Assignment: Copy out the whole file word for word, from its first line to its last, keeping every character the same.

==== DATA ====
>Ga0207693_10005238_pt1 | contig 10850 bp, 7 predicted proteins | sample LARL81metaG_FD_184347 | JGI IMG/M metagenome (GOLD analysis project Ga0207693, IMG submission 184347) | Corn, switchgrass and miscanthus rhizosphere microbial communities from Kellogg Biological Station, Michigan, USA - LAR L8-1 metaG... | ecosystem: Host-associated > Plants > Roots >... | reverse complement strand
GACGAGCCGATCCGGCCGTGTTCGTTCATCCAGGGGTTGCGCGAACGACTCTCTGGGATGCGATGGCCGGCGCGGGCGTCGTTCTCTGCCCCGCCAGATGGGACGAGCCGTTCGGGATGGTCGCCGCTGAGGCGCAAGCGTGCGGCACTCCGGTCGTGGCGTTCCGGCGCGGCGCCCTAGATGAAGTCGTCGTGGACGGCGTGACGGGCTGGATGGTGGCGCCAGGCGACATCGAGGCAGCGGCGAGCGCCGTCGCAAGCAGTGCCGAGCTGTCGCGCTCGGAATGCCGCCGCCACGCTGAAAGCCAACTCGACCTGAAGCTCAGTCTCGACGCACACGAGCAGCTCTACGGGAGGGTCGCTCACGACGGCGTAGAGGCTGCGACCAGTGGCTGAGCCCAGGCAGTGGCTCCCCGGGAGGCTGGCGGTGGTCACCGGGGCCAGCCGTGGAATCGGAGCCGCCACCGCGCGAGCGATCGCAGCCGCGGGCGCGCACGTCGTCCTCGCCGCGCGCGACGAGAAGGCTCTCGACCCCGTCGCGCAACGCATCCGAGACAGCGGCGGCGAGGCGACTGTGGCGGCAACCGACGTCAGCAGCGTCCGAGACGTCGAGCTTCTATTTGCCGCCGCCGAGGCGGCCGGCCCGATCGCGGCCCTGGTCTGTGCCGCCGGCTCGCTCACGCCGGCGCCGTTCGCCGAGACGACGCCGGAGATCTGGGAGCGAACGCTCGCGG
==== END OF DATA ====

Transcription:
>Ga0207693_10005238_pt1 | contig 10850 bp, 7 predicted proteins | sample LARL81metaG_FD_184347 | JGI IMG/M metagenome (GOLD analysis project Ga0207693, IMG submission 184347) | Corn, switchgrass and miscanthus rhizosphere microbial communities from Kellogg Biological Station, Michigan, USA - LAR L8-1 metaG... | ecosystem: Host-associated > Plants > Roots >... | reverse complement strand
GACGAGCCGATCCGGCCGTGTTCGTTCATCCAGGGGTTGCGCGAACGACTCTCTGGGATGCGATGGCCGGCGCGGGCGTCGTTCTCTGCCCCGCCAGATGGGACGAGCCGTTCGGGATGGTCGCCGCTGAGGCGCAAGCGTGCGGCACTCCGGTCGTGGCGTTCCGGCGCGGCGCCCTAGATGAAGTCGTCGTGGACGGCGTGACGGGCTGGATGGTGGCGCCAGGCGACATCGAGGCAGCGGCGAGCGCCGTCGCAAGCAGTGCCGAGCTGTCGCGCTCGGAATGCCGCCGCCACGCTGAAAGCCAACTCGACCTGAAGCTCAGTCTCGACGCACACGAGCAGCTCTACGGGAGGGTCGCTCACGACGGCGTAGAGGCTGCGACCAGTGGCTGAGCCCAGGCAGTGGCTCCCCGGGAGGCTGGCGGTGGTCACCGGGGCCAGCCGTGGAATCGGAGCCGCCACCGCGCGAGCGATCGCAGCCGCGGGCGCGCACGTCGTCCTCGCCGCGCGCGACGAGAAGGCTCTCGACCCCGTCGCGCAACGCATCCGAGACAGCGGCGGCGAGGCGACTGTGGCGGCAACCGACGTCAGCAGCGTCCGAGACGTCGAGCTTCTATTTGCCGCCGCCGAGGCGGCCGGCCCGATCGCGGCCCTGGTCTGTGCCGCCGGCTCGCTCACGCCGGCGCCGTTCGCCGAGACGACGCCGGAGATCTGGGAGCGAACGCTCGCGG